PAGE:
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exponentiation operator (lack of)

P: n/a
Curious:
Why wasnt a primitive exponentiation operator not added to C99?
And, are there requests to do so in the next std revision?

Justification for doing so:
C and C++ are increasingly used in low-level
numerical computations, replacing Fortran in newer projects.
Check, for example, sourceforge.net or freshmeat.net

But neither language offers a primitive exp operator.
^ is exclusive OR, which is much less common in numerical
programs than exponentiation. However, ^^ is open.

Dec 22 '05 #1
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67 Replies


P: n/a
ca****@colorado.edu wrote:
Curious:
Why wasnt a primitive exponentiation operator not added to C99?


You should read the FAQ before posting, this is answered in question
14.7, see http://www.eskimo.com/~scs/C-faq/q14.7.html for the answer.

Robert Gamble

Dec 22 '05 #2

P: n/a
That is not an answer, just an excuse. It links language operators to
presence or absence of hardware. C is not assembly language.
Translation is the job of something called a compiler.

Dec 22 '05 #3

P: n/a
ca****@colorado.edu wrote:
That is not an answer, just an excuse. It links language operators to
presence or absence of hardware. C is not assembly language.
Translation is the job of something called a compiler.

1) You have failed to quote sufficient context -- for which Google's
broken Usenet interface is no excuse.
2) You were directed to an answer -- in the FAQ, which you should have
read *before* asking your original question.
3) This newsgroup is primarily concerned with the ISO C language as it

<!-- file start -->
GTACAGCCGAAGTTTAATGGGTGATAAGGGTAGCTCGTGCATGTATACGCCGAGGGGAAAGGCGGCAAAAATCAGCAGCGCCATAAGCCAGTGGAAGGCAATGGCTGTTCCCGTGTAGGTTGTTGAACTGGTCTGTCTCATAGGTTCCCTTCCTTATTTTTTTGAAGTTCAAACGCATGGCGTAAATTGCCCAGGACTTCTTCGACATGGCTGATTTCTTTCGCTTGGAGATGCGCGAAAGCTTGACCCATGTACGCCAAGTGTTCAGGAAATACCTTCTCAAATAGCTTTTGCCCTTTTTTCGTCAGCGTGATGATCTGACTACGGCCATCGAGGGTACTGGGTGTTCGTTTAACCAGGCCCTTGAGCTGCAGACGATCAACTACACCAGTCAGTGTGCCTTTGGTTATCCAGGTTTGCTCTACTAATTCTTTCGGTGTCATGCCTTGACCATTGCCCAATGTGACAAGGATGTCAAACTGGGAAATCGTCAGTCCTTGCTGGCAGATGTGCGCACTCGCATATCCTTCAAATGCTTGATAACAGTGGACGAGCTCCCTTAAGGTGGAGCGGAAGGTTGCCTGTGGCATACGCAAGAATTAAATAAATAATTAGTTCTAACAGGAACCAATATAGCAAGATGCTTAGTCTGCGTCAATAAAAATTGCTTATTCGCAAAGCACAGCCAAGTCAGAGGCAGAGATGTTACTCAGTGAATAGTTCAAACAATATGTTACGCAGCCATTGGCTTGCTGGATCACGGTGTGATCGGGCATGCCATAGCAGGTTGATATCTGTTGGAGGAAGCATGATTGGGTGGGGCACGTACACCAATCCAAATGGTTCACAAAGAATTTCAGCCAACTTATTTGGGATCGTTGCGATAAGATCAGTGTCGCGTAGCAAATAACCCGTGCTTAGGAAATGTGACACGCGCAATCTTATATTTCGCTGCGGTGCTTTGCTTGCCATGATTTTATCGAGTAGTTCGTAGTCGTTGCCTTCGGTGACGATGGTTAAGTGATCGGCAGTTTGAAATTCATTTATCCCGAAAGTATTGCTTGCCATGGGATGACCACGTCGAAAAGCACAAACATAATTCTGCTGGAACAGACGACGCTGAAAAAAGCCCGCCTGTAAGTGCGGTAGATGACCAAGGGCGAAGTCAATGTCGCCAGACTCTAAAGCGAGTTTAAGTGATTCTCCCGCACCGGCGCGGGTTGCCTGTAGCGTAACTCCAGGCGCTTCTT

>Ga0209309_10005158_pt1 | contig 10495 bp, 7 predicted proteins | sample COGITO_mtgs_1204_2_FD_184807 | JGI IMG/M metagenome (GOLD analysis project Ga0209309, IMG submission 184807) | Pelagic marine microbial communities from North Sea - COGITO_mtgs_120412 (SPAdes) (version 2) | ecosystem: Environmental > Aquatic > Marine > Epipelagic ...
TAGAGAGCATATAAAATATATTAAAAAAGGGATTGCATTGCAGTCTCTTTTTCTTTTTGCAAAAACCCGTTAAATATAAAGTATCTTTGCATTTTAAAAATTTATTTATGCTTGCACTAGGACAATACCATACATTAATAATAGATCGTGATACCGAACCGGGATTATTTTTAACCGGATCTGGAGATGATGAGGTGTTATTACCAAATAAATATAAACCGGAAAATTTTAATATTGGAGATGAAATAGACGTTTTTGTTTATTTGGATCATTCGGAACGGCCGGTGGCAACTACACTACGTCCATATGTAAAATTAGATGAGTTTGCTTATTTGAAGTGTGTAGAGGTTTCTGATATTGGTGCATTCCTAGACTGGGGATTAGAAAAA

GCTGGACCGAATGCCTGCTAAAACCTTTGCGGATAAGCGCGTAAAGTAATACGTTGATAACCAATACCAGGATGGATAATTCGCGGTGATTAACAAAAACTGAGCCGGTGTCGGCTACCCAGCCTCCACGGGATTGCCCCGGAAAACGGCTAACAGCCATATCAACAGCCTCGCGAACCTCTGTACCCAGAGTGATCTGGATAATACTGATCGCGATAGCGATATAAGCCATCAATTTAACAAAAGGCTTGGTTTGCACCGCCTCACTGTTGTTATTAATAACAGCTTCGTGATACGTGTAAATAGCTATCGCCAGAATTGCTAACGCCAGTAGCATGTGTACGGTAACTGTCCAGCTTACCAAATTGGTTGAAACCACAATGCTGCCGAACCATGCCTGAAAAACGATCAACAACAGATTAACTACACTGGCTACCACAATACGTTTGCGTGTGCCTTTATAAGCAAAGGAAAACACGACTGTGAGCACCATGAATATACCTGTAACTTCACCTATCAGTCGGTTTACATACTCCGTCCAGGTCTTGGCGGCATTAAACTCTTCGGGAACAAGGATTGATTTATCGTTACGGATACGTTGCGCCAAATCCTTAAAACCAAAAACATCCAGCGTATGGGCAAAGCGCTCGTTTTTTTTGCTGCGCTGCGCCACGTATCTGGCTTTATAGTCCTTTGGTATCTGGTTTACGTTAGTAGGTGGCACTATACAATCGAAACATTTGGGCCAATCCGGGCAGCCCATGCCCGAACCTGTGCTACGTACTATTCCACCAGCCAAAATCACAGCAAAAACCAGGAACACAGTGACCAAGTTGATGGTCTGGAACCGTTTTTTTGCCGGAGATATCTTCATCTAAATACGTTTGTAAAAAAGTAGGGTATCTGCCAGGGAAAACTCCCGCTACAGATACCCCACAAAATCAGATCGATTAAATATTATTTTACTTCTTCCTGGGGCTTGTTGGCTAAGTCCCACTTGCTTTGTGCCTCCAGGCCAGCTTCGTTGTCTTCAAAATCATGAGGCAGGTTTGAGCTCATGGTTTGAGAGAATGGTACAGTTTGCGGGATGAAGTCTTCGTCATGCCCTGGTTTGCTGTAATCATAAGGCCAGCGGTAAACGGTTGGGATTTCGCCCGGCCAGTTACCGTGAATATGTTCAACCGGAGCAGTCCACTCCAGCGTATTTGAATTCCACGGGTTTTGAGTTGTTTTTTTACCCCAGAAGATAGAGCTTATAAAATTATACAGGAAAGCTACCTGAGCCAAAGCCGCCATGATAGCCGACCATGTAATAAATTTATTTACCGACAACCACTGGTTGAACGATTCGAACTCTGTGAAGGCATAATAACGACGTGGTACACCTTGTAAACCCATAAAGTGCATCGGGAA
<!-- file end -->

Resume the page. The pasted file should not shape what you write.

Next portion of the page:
*is*. If you want it to be different, the proper place for such
discussions is news:comp.std.c.

Further, I recommend you do some reading on the history of the C
language, why it was created, what was its intended purpose, etc. That
may provide insight into the design decisions made.

HTH,
--ag

--
Artie Gold -- Austin, Texas
http://goldsays.blogspot.com
http://www.cafepress.com/goldsays
"If you have nothing to hide, you're not trying!"
Dec 22 '05 #4

P: n/a
ca****@colorado.edu wrote:
C is not assembly language.


Some people would beg to differ. C evolved from B which was merely a
very high level macro assembler. C itself was developed primarily as
replacement of assembly - a better way to write low level system
software. You want something higher level, try C++ (there you can
overload whatever operater you want).

Dec 22 '05 #5

P: n/a
sl*******@yahoo.com a écrit :
ca****@colorado.edu wrote:
C is not assembly language.

Some people would beg to differ. C evolved from B which was merely a
very high level macro assembler. C itself was developed primarily as
replacement of assembly - a better way to write low level system
software. You want something higher level, try C++ (there you can
overload whatever operater you want).


This is the old story supported by many people around here.

C is dead and everybody should move to the "higher" level, C++.

This justifies trying to deny C any evolution possibilities, and
keeping the discussion in this group as "low level" as
possible.